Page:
Here's something I once had, lost, and then bought again as soon as I saw it.
All About Ghosts (1977) is one of a series of three books on the supernatural by Usborne/Maynard. Usborne really seemed to be the go-to chaps for guidebooks on anything a youngster of the Seventies might want - Spies, Pirates, Explorers, War, the Future, awesome vehicles, and of course these guys.
There are some great scans of some of the internal pages here, as well as a pretty fine write-up and comments. In fact, click around the Web and you'll find a lot of nostalgia, love and yearning for this tidy wee series, a good many young readers, it seems, scared themselves silly with these books, which wasn't surprising as the interior artwork was of a very high standard and oh so evocative. To illustrate, here's a two-page spread of the terror of Blythburgh, Black Shuck:
I'm not sure whether that centre fold spoils the picture or enhances it, making it appear as though the monster is actually LEAPING at you from inside the book.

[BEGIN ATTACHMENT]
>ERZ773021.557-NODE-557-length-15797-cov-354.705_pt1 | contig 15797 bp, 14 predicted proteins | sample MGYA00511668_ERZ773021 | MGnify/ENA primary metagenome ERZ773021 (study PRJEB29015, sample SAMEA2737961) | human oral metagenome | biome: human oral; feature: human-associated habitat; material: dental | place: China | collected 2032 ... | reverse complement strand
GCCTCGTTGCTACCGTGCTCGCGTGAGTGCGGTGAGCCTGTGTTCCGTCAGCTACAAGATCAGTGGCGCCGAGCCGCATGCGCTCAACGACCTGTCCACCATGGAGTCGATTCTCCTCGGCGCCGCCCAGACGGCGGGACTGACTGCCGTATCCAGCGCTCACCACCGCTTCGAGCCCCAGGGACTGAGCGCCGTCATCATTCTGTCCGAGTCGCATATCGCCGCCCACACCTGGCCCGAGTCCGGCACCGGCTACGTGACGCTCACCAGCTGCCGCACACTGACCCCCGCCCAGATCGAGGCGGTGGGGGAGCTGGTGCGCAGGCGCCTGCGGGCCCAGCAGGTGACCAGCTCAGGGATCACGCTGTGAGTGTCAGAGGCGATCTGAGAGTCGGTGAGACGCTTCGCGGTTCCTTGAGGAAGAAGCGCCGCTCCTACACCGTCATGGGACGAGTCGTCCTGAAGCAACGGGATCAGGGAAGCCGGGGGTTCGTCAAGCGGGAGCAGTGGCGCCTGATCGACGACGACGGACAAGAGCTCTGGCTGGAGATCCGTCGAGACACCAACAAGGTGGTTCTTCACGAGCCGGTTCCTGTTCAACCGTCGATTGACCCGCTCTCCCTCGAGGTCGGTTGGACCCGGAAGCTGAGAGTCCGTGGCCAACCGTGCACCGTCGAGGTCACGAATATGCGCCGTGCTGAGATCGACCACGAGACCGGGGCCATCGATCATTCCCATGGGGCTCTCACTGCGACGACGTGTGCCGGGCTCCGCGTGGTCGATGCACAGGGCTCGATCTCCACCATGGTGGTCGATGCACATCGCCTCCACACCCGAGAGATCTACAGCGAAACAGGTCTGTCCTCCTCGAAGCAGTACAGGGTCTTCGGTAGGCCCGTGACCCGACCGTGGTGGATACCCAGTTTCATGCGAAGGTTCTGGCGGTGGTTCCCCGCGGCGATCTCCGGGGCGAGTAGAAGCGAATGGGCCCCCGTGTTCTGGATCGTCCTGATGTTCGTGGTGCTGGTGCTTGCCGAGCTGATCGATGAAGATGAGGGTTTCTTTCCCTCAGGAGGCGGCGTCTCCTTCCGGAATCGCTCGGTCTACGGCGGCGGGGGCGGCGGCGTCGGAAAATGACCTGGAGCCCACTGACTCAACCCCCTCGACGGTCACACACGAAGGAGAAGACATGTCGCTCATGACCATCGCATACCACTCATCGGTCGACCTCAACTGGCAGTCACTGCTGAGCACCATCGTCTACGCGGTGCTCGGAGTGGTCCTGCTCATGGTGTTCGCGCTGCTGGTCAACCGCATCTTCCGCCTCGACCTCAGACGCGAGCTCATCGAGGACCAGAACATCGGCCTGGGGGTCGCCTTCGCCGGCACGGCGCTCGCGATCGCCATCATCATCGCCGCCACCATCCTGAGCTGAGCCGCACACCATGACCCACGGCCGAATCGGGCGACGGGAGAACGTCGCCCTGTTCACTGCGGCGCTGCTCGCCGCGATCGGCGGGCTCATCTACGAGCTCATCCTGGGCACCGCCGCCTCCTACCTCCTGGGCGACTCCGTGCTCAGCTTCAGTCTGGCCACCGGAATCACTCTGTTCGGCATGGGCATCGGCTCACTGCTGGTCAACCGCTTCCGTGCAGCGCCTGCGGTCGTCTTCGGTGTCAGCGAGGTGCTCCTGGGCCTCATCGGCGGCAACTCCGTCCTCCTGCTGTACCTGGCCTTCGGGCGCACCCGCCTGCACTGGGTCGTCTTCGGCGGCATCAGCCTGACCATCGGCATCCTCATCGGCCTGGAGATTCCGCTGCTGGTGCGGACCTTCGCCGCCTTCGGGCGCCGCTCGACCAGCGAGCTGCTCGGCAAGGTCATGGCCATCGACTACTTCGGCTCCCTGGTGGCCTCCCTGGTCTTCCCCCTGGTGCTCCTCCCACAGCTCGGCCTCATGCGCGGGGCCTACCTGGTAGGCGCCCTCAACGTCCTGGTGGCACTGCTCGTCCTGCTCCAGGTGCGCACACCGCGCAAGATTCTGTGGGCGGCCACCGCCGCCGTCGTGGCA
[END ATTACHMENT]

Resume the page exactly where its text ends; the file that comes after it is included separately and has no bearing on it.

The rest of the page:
The style is typical of the World of the Unknown series, as it was later called and bound into one enviable volume (yes, a friend had it, and yes, if I couldn't borrow his then I was continually loaning it from the school library - another popular story, apparently.) In those three books I encountered for the first time in lurid detail Shuck, Beowulf and Grendel, Efrit, Reverend Dodge the whipcracking ghosthunter, Gef the Mongoose, the Hopkinsville Goblins, the Lambton Worm, and dozens of other truly creepy stories, enhanced by some of the most mundane pictures of wooded lanes and silent quarries that would attest to having been visited by the supernatural. Like the after-image trick presented in the bound edition, it left an indelible mark on my childhood, and so when I saw the Ghosts volume nearly ten years ago at a recent school fair, I snapped it up before somebody else's nostalgia beat me to it. Who knows, perhaps I saved a young child some nightmares that night, eh?
And so now it just leaves me to invite The Darkness to play us out on an appropriate song, Black Shuck. Take it away, boys...